Writing Excuses 14.26: Lessons from Aristotle, with Rob Kimbro
Key points: Aristotle’s six elements of story, ordered by importance, are: plot, character, idea, dialogue, music, spectacle. E.g., fight scenes are often plot, character, spectacle, but if they are just spectacle, they may be boring. Different stories, different medium, different audience, may rearrange the order. Consider what you are trying to do as you write a scene. Beware of overdoing one element in your opening. Most openings are either character-driven, mostly plot and character, or voice-driven, mostly ideas, music, and spectacle. Aristotle also says there are three modes, lyric, epic, and dramatic. Lyric, the author telling their own experience. Epic, the author telling a story that happens to someone else. Dramatic, showing a story without an author’s presence. All mediums can be mixed modes. Finally, you may use a kind of collective creation mode with the audience, “I need you to imagine this with me.”
[Mary Robinette] Season 14, Episode 26.
[Brandon] This is Writing Excuses, Lessons from Aristotle, with Rob Kimbro.
[Mary Robinette] 15 minutes long.
[Dan] Because you’re in a hurry.
[Rob] And we’re not that smart.
[Brandon] I’m Brandon.
[Mary Robinette] I’m Mary Robinette.
[Dan] I’m Dan.
[Rob] And I’m Rob.
[Brandon] Rob, introduce yourself to our audience.
[Rob] Sure. My name’s Rob Kimbro. I’m a theater director and teacher, and also sometimes adapter and a sometime colleague and collaborator of Mary Robinette’s.
[Mary Robinette] That is actually why he is here, because over the years, I have known Rob Kimbro for well over a decade at this point. He’s one of my favorite people to talk structural theory with because he comes at it… He’s a dramaturge among other things. Every time I talk to him, I’m like, “That’s a really good thing.” Then we’ll come back and incorporate it into the writing. He’s also one of us, because…
[Mary Robinette] He’s a science-fiction fan, he listens to the podcast. But we were talking about various things from Aristotle, and you brought up the six elements of Aristotle. Please tell us…
[Rob] I should say at the beginning that one of the things I’m not is an Aristotle scholar. But I am somebody who’s done a lot of theatrical adaptation, so taking stories from the page and putting them on stage. At one point, I did a graduate program in that. Aristotle’s Poetics was something I found really useful. There are a few different tools you can pull out of that book. But one of them is his idea that story… He says tragedy, but really it’s generalizable to story… Is made of six things. He puts them in an order. Those six things are, from the most important to the least, Plot. Character. Idea. Dialogue. Music. Spectacle. What I find is that’s a… It’s a taxonomy, it’s a paradigm, that you can apply to stories and think about how is this working and how can it work better. The place that I think it’s useful to depart from Aristotle is that he says… And he’s fairly descriptive… He says that the best story he sees, they go in this order. But what I find is that every story has its own order.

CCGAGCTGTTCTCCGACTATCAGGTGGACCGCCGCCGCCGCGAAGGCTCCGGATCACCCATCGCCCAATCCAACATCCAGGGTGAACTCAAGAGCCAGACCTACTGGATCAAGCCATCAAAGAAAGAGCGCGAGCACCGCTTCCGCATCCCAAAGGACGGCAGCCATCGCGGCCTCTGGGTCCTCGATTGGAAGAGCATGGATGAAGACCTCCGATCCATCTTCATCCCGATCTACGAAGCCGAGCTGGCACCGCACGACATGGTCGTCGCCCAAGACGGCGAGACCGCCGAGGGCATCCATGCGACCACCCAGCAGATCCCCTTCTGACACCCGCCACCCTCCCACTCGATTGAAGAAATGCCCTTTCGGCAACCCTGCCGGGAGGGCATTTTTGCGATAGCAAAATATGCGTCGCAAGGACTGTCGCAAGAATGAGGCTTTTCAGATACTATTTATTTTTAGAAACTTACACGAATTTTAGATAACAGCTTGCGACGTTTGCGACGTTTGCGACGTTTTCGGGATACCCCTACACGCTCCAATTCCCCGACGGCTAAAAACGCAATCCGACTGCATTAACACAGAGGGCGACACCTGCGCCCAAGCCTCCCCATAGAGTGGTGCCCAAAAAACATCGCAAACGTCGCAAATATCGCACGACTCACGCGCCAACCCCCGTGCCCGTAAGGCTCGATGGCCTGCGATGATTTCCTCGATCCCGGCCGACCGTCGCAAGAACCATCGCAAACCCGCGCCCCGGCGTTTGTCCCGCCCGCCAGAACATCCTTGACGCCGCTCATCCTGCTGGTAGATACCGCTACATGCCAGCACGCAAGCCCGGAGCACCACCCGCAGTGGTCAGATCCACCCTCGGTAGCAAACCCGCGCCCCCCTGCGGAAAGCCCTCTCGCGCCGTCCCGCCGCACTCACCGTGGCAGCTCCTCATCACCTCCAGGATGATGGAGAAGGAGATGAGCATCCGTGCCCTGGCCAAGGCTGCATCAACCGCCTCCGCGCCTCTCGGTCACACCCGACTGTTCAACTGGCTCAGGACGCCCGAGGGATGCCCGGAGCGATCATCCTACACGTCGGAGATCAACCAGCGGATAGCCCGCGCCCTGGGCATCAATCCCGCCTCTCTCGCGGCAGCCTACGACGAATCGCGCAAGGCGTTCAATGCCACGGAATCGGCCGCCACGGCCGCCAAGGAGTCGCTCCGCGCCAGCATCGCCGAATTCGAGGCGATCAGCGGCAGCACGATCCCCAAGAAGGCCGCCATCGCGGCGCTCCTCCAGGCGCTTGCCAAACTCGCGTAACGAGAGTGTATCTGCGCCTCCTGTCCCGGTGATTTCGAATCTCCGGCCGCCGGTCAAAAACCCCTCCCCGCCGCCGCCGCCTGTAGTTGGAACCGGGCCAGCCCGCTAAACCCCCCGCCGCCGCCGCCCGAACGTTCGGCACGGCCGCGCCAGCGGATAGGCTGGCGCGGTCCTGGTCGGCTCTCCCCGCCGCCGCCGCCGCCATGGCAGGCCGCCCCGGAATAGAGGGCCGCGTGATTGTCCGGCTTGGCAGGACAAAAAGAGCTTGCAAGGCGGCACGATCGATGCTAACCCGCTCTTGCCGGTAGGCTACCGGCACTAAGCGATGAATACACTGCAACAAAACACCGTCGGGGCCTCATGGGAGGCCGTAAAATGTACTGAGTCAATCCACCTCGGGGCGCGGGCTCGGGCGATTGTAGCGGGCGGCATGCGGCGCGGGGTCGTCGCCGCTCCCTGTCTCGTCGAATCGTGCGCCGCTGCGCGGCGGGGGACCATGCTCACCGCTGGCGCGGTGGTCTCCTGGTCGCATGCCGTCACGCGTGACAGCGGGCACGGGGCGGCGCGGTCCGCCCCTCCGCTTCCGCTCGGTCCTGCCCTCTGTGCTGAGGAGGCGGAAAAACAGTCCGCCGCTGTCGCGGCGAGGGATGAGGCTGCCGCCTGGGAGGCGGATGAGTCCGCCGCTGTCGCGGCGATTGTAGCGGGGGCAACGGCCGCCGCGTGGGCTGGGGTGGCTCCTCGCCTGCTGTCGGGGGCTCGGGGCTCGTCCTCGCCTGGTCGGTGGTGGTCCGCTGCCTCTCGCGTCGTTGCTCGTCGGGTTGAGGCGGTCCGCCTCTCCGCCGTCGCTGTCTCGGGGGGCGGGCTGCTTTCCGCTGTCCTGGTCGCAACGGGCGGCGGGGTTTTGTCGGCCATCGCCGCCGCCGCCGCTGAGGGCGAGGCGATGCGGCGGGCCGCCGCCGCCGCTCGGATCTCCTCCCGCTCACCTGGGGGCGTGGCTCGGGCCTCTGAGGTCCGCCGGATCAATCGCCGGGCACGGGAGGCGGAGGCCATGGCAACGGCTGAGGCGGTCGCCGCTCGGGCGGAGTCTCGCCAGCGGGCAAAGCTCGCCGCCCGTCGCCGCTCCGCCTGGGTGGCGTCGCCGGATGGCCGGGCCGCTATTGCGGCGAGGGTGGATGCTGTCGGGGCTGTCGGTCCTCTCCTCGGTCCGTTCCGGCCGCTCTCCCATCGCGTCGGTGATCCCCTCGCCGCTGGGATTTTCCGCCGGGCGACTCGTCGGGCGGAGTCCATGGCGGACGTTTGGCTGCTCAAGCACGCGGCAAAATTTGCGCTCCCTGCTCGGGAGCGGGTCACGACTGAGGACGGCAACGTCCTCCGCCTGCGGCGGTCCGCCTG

[Brandon] When he says order, order of importance or orders of…
[Rob] Order of importance.
[Dan] Order of importance. I really… This is my first time encountering this idea, but it is explaining a lot of the things that I think rub people the wrong way about bad stories. A few episodes ago, I complained about how fight scenes are so boring. It’s because, it’s spectacle, and if you don’t have good plot or good character embedded in that spectacle, then the spectacle itself, that’s the least important one. That’s not enough to keep you going.
[Rob] Right. Although, a fight scene doesn’t have to be spectacle. But it often is. If the fight scene is character, if that’s what it’s doing, then you need to know that when you write it. Right? Or if the fight scene is plot. I think those are the three things it could be. If spectacle is what you need from your fight scene…
[Dan] It’s worth mentioning that sometimes you just want to watch Jackie Chan do something amazing with a ladder. That is spectacle that is worth your time.
[Mary Robinette] But Jackie Chan is never just doing something with a ladder.
[Mary Robinette] That’s the thing. He’s also laying groundwork for plot and character at the same time. He’s giving you geography. He’s doing… I mean, geography was not one of the elements, but…
[Mary Robinette] But it is one of the reasons that you are willing to give him that. In addition to… No, actually, you’re right, it’s all about the spectacle.
[Rob] It can be. Because Aristotle puts it sixth, but it’s not always sixth. Like, I think… They’re going to be different for any medium. So, like, in a written medium, music is often likely to be down at the bottom of the list. You’re doing something fairly unusual. Spectacle you might think is also near the bottom in your novel, but I think of things like George RR Martin’s castles. The way that every stronghold he does in those books… Like, that’s written word spectacle. When he talks about the size of Winterfell, or the…
[Dan] I think it’s worth considering audience as well. In one of the theater classes that I had in college, my professor would refer to things like Phantom of the Opera as tired businessman shows. They’re all spectacle and music, but sometimes that’s all your audience wants.